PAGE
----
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  • Data of apparent ice thickness from airborne electromagnetic (AEM) surveys of fast ice in McMurdo Sound, Antarctica, carried out in Nov/Dec 2009, 2011, 2013, 2016, and 2017. Values are given for apparent thicknesses derived from both, in-phase and quadrature signals. The difference between both thicknesses is a scaled measure of sub-ice platelet layer thickness. Data are from east-west transects across McMurdo Sound, at fixed latitudes. Data were smoothed and interpolated onto a regular longitude grid (0.001 degree increments). More information can be found in Haas et al. (2021). Related Publication: Haas, C., Langhorne, P. J., Rack, W., Leonard, G. H., Brett, G. M., Price, D., Beckers, J. F., and Gough, A. J.: Airborne mapping of the sub-ice platelet layer under fast ice in McMurdo Sound, Antarctica, The Cryosphere, 15, 247–264, https://doi.org/10.5194/tc-15-247-2021, 2021

  • This is GNSS data of four stations covering the grounding zone of Priestley Glacier Antarctica. Tidal modulation of ice streams and their adjacent ice shelves is a real-world experiment to understand ice-dynamic processes. We observe the dynamics of Priestley Glacier, Antarctica, using Terrestrial Radar Interferometry (TRI) and GNSS. Ocean tides are predominantly diurnal but horizontal GNSS displacements oscillate also semi-diurnally. The oscillations are strongest in the ice shelf and tidal signatures decay near-linearly in the TRI data over >10 km upstream of the grounding line. Tidal flexing is observed >6 km upstream of the grounding line including cm-scale uplift. Tidal grounding line migration is small and <40 % of the ice thickness. The frequency doubling of horizontal displacements relative to the ocean tides is consistent with variable ice-shelf buttressing demonstrated with a visco-elastic Maxwell model. Taken together, this supports previously hypothesized flexural ice softening in the grounding-zone through tides and offers new observational constraints for the role of ice rheology in ice-shelf buttressing. Related Publication: Drews, R., Wild, C. T., Marsh, O. J., Rack, W., Ehlers, T. A., Neckel, N., & Helm, V. (2021). Grounding-zone flow variability of Priestley Glacier, Antarctica, in a diurnal tidal regime. Geophysical Research Letters, 48, e2021GL093853. https://doi.org/10.1029/2021GL093853 GET DATA: https://doi.pangaea.de/10.1594/PANGAEA.936090

  • These data were aquired with a Terrestrial Radar Interferometer overlooking the grounding zone of Priestley Glacier, Antarctica. The time series contains differential interferograms with a 12h temporal baseline covering an approximately 8 day period in November 2018. Tidal modulation of ice streams and their adjacent ice shelves is a real-world experiment to understand ice-dynamic processes. We observe the dynamics of Priestley Glacier, Antarctica, using Terrestrial Radar Interferometry (TRI) and GNSS. Ocean tides are predominantly diurnal but horizontal GNSS displacements oscillate also semi-diurnally. The oscillations are strongest in the ice shelf and tidal signatures decay near-linearly in the TRI data over >10 km upstream of the grounding line. Tidal flexing is observed >6 km upstream of the grounding line including cm-scale uplift. Tidal grounding line migration is small and <40 % of the ice thickness. The frequency doubling of horizontal displacements relative to the ocean tides is consistent with variable ice-shelf buttressing demonstrated with a visco-elastic Maxwell model. Taken together, this supports previously hypothesized flexural ice softening in the grounding-zone through tides and offers new observational constraints for the role of ice rheology in ice-shelf buttressing. Time series of line-of-sight flowfields averaged over approximately three hours. Data were taken with a Terrestrial Radar Interferometer in November 2018 at the grounding zone of Priestley Glacier, Antarctica – The Zip Archive contains 288 Geotiff in South polar stereographic projection – Each raster has 4027 x 4746 entries – The file name details the approximately 3h time inverval of aquisition with Stack_YYYYMMDD_HHMMSS_YYYYMMDD_HHMMSS marking the beginning and end of the time interval, respectively. – The line of sight velocities are given in meters per year Related Publication: Drews, R., Wild, C. T., Marsh, O. J., Rack, W., Ehlers, T. A., Neckel, N., & Helm, V. (2021). Grounding-zone flow variability of Priestley Glacier, Antarctica, in a diurnal tidal regime. Geophysical Research Letters, 48, e2021GL093853. https://doi.org/10.1029/2021GL093853 GET DATA: https://doi.org/10.1594/PANGAEA.935702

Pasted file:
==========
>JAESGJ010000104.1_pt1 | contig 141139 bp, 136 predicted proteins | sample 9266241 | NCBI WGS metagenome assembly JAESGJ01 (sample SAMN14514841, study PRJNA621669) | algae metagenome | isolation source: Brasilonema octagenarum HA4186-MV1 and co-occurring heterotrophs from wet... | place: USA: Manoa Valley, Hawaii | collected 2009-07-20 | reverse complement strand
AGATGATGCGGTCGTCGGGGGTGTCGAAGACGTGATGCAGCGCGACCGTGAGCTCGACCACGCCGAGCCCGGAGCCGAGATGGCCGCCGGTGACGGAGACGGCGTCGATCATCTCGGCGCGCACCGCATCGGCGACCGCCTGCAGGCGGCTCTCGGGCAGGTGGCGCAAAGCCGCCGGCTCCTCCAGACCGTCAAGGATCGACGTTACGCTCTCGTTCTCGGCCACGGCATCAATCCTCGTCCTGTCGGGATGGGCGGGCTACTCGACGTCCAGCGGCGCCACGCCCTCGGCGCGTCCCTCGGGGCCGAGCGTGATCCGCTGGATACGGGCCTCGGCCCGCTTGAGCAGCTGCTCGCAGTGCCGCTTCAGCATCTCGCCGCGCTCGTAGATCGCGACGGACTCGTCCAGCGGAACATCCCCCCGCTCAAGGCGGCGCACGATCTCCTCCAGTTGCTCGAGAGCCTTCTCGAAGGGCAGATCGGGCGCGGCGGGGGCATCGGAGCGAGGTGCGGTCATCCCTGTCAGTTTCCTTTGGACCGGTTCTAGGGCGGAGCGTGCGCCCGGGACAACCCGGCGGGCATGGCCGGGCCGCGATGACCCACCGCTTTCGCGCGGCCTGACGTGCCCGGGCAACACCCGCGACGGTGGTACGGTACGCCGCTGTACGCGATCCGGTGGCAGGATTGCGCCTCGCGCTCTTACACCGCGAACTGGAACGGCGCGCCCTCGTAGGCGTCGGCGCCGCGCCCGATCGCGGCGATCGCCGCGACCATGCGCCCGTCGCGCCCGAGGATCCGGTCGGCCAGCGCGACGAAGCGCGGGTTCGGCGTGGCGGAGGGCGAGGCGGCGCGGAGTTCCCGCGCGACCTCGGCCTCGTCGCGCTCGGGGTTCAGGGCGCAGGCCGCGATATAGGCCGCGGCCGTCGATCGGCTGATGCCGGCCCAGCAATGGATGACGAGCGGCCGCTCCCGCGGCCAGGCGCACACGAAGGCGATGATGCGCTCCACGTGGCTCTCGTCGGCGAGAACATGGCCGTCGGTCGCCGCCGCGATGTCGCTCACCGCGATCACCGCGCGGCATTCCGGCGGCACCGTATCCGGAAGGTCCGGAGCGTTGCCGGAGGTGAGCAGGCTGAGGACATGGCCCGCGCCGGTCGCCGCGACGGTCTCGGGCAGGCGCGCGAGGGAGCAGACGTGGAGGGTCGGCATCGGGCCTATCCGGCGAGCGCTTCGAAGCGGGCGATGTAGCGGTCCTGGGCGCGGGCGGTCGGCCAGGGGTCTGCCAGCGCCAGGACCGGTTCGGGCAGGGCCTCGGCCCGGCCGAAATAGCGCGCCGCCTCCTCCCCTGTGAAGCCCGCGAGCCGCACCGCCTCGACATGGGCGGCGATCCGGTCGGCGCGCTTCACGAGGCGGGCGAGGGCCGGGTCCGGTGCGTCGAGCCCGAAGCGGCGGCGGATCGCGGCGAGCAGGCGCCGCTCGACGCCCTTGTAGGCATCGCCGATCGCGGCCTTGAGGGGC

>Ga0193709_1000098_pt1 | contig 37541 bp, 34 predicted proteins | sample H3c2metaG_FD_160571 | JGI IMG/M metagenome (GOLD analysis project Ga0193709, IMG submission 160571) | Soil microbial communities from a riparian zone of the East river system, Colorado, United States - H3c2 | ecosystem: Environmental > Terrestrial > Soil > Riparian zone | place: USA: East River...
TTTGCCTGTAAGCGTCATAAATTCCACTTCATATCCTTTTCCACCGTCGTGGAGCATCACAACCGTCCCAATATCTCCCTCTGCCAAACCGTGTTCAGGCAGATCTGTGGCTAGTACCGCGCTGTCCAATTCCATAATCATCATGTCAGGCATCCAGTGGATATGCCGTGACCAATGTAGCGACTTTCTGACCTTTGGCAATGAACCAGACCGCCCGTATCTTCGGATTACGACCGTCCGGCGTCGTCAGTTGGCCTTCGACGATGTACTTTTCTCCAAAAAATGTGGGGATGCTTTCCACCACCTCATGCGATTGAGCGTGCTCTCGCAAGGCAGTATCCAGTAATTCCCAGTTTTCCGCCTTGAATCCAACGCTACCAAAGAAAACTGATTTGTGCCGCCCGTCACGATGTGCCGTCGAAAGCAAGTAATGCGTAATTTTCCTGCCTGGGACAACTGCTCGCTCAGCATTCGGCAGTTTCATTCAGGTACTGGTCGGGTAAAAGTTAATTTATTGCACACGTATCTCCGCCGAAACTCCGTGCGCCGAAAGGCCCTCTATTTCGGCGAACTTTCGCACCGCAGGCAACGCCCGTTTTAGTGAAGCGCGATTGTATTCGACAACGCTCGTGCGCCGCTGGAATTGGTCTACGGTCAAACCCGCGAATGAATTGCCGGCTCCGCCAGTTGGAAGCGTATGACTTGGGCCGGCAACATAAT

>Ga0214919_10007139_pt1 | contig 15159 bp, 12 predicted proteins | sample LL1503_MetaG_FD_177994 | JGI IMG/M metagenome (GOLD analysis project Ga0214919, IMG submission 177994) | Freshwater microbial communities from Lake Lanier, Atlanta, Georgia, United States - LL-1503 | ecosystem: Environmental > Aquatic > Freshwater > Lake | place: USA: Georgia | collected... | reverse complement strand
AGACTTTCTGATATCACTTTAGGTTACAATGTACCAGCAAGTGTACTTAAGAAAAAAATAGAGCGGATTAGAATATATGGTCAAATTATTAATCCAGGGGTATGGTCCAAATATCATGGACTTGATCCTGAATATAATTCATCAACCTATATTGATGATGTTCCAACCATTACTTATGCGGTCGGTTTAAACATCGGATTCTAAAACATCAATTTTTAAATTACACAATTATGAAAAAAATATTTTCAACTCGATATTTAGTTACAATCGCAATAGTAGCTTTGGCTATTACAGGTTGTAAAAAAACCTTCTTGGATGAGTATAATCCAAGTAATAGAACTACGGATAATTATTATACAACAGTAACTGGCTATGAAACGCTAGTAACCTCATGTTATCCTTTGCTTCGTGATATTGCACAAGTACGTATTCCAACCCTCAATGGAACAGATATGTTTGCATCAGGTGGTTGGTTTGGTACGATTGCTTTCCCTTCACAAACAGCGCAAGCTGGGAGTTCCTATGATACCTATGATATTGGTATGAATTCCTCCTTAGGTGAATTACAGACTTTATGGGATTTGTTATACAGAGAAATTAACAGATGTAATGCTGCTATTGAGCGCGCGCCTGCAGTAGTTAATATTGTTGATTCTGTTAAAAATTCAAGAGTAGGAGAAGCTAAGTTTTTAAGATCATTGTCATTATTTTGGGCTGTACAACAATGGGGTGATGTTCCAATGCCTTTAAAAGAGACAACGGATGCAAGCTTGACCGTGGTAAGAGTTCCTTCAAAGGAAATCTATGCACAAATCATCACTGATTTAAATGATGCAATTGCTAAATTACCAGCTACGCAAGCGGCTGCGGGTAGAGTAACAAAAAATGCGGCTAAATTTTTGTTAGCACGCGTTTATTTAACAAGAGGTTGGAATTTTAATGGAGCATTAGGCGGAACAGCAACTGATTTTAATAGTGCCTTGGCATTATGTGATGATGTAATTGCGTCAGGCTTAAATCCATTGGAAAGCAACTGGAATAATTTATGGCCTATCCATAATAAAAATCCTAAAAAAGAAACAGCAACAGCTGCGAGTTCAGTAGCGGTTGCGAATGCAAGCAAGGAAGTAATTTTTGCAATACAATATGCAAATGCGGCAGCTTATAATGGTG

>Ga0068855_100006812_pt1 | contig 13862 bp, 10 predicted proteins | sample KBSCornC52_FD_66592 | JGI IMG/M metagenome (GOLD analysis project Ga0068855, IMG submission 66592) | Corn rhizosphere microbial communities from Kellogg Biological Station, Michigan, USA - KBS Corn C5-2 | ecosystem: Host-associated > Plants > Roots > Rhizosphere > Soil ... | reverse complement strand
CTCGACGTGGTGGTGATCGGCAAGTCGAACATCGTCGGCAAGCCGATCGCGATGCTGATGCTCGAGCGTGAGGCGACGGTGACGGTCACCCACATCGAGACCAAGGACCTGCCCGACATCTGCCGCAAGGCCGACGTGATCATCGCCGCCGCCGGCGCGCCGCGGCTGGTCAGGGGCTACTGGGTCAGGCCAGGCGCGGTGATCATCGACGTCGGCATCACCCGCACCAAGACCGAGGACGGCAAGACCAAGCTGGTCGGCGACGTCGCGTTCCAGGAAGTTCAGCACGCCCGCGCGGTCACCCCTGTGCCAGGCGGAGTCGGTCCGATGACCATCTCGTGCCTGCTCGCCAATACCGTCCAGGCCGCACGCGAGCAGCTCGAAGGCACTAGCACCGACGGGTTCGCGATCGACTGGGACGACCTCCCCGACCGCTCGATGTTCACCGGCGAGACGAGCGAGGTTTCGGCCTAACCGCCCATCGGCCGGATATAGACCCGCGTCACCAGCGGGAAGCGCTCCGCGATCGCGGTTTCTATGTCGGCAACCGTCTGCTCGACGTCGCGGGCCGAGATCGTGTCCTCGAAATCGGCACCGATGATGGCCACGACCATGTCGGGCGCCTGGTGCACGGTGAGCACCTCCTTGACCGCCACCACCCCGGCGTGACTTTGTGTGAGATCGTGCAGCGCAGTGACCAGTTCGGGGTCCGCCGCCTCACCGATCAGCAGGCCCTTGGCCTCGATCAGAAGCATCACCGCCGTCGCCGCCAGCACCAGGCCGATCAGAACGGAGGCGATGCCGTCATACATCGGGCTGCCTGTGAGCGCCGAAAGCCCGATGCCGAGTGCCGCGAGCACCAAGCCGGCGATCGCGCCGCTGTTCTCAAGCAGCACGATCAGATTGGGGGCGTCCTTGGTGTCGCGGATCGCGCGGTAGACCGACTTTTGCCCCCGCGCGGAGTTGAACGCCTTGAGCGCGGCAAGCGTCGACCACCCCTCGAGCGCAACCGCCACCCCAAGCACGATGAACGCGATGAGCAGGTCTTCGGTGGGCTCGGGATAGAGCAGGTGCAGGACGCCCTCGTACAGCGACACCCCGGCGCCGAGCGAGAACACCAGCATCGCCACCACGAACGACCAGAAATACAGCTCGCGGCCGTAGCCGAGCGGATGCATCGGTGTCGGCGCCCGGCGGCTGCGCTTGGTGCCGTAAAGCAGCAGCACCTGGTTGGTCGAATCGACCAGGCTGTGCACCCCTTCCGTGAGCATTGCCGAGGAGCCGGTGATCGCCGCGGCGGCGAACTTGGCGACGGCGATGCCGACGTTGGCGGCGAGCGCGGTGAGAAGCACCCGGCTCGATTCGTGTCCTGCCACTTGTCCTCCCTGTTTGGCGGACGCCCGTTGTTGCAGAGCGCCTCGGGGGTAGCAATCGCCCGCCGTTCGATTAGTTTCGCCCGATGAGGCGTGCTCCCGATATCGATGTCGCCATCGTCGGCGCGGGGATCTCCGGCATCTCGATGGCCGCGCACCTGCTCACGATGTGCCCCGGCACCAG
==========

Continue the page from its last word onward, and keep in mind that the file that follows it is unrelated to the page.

• These data were aquired with a Terrestrial Radar Interferometer overlooking the grounding zone of Priestley Glacier, Antarctica. The time series contains differential interferograms with a 12h temporal baseline covering an approximately 8 day period in November 2018. Tidal modulation of ice streams and their adjacent ice shelves is a real-world experiment to understand ice-dynamic processes. We observe the dynamics of Priestley Glacier, Antarctica, using Terrestrial Radar Interferometry (TRI) and GNSS. Ocean tides are predominantly diurnal but horizontal GNSS displacements oscillate also semi-diurnally. The oscillations are strongest in the ice shelf and tidal signatures decay near-linearly in the TRI data over >10 km upstream of the grounding line. Tidal flexing is observed >6 km upstream of the grounding line including cm-scale uplift. Tidal grounding line migration is small and <40 % of the ice thickness. The frequency doubling of horizontal displacements relative to the ocean tides is consistent with variable ice-shelf buttressing demonstrated with a visco-elastic Maxwell model. Taken together, this supports previously hypothesized flexural ice softening in the grounding-zone through tides and offers new observational constraints for the role of ice rheology in ice-shelf buttressing. Related Publication: Drews, R., Wild, C. T., Marsh, O. J., Rack, W., Ehlers, T. A., Neckel, N., & Helm, V. (2021). Grounding-zone flow variability of Priestley Glacier, Antarctica, in a diurnal tidal regime. Geophysical Research Letters, 48, e2021GL093853. https://doi.org/10.1029/2021GL093853 GET DATA: https://doi.org/10.1594/PANGAEA.935707